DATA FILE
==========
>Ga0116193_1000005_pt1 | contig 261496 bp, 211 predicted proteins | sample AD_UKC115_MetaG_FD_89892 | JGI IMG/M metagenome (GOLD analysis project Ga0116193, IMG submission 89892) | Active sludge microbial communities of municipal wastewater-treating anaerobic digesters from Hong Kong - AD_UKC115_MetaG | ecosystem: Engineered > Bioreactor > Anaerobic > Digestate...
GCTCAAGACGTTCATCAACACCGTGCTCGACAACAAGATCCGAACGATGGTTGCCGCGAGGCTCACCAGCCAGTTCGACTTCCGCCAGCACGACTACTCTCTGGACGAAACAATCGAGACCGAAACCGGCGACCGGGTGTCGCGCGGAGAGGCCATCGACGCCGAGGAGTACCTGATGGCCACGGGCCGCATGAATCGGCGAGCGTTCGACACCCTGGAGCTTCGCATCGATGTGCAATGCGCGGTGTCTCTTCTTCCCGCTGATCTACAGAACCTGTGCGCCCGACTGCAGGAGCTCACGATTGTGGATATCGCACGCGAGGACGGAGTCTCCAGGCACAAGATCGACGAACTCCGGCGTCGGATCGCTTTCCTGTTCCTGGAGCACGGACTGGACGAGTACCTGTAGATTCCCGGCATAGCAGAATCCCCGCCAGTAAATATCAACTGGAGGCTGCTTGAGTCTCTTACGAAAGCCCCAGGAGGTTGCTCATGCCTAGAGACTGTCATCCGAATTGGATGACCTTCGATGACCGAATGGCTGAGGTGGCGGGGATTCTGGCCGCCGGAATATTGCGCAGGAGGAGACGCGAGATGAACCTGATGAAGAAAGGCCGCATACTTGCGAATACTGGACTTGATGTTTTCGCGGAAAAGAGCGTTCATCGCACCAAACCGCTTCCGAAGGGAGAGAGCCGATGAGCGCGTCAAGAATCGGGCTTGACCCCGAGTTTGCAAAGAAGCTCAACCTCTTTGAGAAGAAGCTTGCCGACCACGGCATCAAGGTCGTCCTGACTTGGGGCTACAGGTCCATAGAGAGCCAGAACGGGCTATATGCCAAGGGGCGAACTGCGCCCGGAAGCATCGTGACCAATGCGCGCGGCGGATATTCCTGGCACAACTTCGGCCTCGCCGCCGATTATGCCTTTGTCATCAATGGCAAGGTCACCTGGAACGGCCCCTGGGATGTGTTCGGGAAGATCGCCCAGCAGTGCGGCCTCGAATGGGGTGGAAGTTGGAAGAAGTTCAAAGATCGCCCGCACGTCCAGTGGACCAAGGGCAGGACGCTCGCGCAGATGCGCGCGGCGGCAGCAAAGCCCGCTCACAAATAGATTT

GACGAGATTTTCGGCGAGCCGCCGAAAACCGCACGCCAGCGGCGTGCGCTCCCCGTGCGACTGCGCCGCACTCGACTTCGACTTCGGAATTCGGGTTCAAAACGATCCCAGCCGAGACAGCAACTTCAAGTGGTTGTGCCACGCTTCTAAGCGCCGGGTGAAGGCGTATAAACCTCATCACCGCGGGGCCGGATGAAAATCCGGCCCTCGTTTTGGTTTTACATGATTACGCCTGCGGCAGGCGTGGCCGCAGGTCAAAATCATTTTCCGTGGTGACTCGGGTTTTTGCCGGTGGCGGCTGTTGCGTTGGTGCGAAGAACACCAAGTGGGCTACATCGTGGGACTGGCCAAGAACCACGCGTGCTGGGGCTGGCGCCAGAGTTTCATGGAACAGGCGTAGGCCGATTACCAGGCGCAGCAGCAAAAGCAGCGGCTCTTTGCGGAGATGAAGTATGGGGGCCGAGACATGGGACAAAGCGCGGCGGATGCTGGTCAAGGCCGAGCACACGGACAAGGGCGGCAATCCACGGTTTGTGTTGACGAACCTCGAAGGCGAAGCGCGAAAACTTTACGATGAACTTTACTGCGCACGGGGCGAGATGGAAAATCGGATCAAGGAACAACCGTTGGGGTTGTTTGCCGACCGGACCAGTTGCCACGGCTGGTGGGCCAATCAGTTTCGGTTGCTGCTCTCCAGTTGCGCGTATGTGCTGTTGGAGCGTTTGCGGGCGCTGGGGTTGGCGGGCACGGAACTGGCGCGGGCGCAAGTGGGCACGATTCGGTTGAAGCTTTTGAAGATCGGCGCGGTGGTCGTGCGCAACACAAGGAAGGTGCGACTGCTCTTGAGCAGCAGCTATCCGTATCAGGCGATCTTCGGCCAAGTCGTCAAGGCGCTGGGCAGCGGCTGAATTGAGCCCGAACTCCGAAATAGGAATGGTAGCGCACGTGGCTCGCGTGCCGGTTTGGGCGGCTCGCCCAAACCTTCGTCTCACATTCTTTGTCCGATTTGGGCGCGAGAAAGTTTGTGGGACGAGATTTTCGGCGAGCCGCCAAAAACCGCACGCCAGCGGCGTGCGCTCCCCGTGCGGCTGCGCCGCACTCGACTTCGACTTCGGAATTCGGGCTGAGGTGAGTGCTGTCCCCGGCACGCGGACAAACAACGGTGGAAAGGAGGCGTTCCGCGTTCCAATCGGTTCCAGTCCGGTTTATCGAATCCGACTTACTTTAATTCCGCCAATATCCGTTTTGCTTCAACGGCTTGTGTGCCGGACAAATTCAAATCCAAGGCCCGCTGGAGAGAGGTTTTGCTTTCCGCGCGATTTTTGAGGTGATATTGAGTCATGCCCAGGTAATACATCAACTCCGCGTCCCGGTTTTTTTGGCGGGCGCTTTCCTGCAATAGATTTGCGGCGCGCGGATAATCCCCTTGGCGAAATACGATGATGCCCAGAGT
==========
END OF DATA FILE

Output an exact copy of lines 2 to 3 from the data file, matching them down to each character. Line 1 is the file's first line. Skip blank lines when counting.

GCTCAAGACGTTCATCAACACCGTGCTCGACAACAAGATCCGAACGATGGTTGCCGCGAGGCTCACCAGCCAGTTCGACTTCCGCCAGCACGACTACTCTCTGGACGAAACAATCGAGACCGAAACCGGCGACCGGGTGTCGCGCGGAGAGGCCATCGACGCCGAGGAGTACCTGATGGCCACGGGCCGCATGAATCGGCGAGCGTTCGACACCCTGGAGCTTCGCATCGATGTGCAATGCGCGGTGTCTCTTCTTCCCGCTGATCTACAGAACCTGTGCGCCCGACTGCAGGAGCTCACGATTGTGGATATCGCACGCGAGGACGGAGTCTCCAGGCACAAGATCGACGAACTCCGGCGTCGGATCGCTTTCCTGTTCCTGGAGCACGGACTGGACGAGTACCTGTAGATTCCCGGCATAGCAGAATCCCCGCCAGTAAATATCAACTGGAGGCTGCTTGAGTCTCTTACGAAAGCCCCAGGAGGTTGCTCATGCCTAGAGACTGTCATCCGAATTGGATGACCTTCGATGACCGAATGGCTGAGGTGGCGGGGATTCTGGCCGCCGGAATATTGCGCAGGAGGAGACGCGAGATGAACCTGATGAAGAAAGGCCGCATACTTGCGAATACTGGACTTGATGTTTTCGCGGAAAAGAGCGTTCATCGCACCAAACCGCTTCCGAAGGGAGAGAGCCGATGAGCGCGTCAAGAATCGGGCTTGACCCCGAGTTTGCAAAGAAGCTCAACCTCTTTGAGAAGAAGCTTGCCGACCACGGCATCAAGGTCGTCCTGACTTGGGGCTACAGGTCCATAGAGAGCCAGAACGGGCTATATGCCAAGGGGCGAACTGCGCCCGGAAGCATCGTGACCAATGCGCGCGGCGGATATTCCTGGCACAACTTCGGCCTCGCCGCCGATTATGCCTTTGTCATCAATGGCAAGGTCACCTGGAACGGCCCCTGGGATGTGTTCGGGAAGATCGCCCAGCAGTGCGGCCTCGAATGGGGTGGAAGTTGGAAGAAGTTCAAAGATCGCCCGCACGTCCAGTGGACCAAGGGCAGGACGCTCGCGCAGATGCGCGCGGCGGCAGCAAAGCCCGCTCACAAATAGATTT

GACGAGATTTTCGGCGAGCCGCCGAAAACCGCACGCCAGCGGCGTGCGCTCCCCGTGCGACTGCGCCGCACTCGACTTCGACTTCGGAATTCGGGTTCAAAACGATCCCAGCCGAGACAGCAACTTCAAGTGGTTGTGCCACGCTTCTAAGCGCCGGGTGAAGGCGTATAAACCTCATCACCGCGGGGCCGGATGAAAATCCGGCCCTCGTTTTGGTTTTACATGATTACGCCTGCGGCAGGCGTGGCCGCAGGTCAAAATCATTTTCCGTGGTGACTCGGGTTTTTGCCGGTGGCGGCTGTTGCGTTGGTGCGAAGAACACCAAGTGGGCTACATCGTGGGACTGGCCAAGAACCACGCGTGCTGGGGCTGGCGCCAGAGTTTCATGGAACAGGCGTAGGCCGATTACCAGGCGCAGCAGCAAAAGCAGCGGCTCTTTGCGGAGATGAAGTATGGGGGCCGAGACATGGGACAAAGCGCGGCGGATGCTGGTCAAGGCCGAGCACACGGACAAGGGCGGCAATCCACGGTTTGTGTTGACGAACCTCGAAGGCGAAGCGCGAAAACTTTACGATGAACTTTACTGCGCACGGGGCGAGATGGAAAATCGGATCAAGGAACAACCGTTGGGGTTGTTTGCCGACCGGACCAGTTGCCACGGCTGGTGGGCCAATCAGTTTCGGTTGCTGCTCTCCAGTTGCGCGTATGTGCTGTTGGAGCGTTTGCGGGCGCTGGGGTTGGCGGGCACGGAACTGGCGCGGGCGCAAGTGGGCACGATTCGGTTGAAGCTTTTGAAGATCGGCGCGGTGGTCGTGCGCAACACAAGGAAGGTGCGACTGCTCTTGAGCAGCAGCTATCCGTATCAGGCGATCTTCGGCCAAGTCGTCAAGGCGCTGGGCAGCGGCTGAATTGAGCCCGAACTCCGAAATAGGAATGGTAGCGCACGTGGCTCGCGTGCCGGTTTGGGCGGCTCGCCCAAACCTTCGTCTCACATTCTTTGTCCGATTTGGGCGCGAGAAAGTTTGTGGGACGAGATTTTCGGCGAGCCGCCAAAAACCGCACGCCAGCGGCGTGCGCTCCCCGTGCGGCTGCGCCGCACTCGACTTCGACTTCGGAATTCGGGCTGAGGTGAGTGCTGTCCCCGGCACGCGGACAAACAACGGTGGAAAGGAGGCGTTCCGCGTTCCAATCGGTTCCAGTCCGGTTTATCGAATCCGACTTACTTTAATTCCGCCAATATCCGTTTTGCTTCAACGGCTTGTGTGCCGGACAAATTCAAATCCAAGGCCCGCTGGAGAGAGGTTTTGCTTTCCGCGCGATTTTTGAGGTGATATTGAGTCATGCCCAGGTAATACATCAACTCCGCGTCCCGGTTTTTTTGGCGGGCGCTTTCCTGCAATAGATTTGCGGCGCGCGGATAATCCCCTTGGCGAAATACGATGATGCCCAGAGT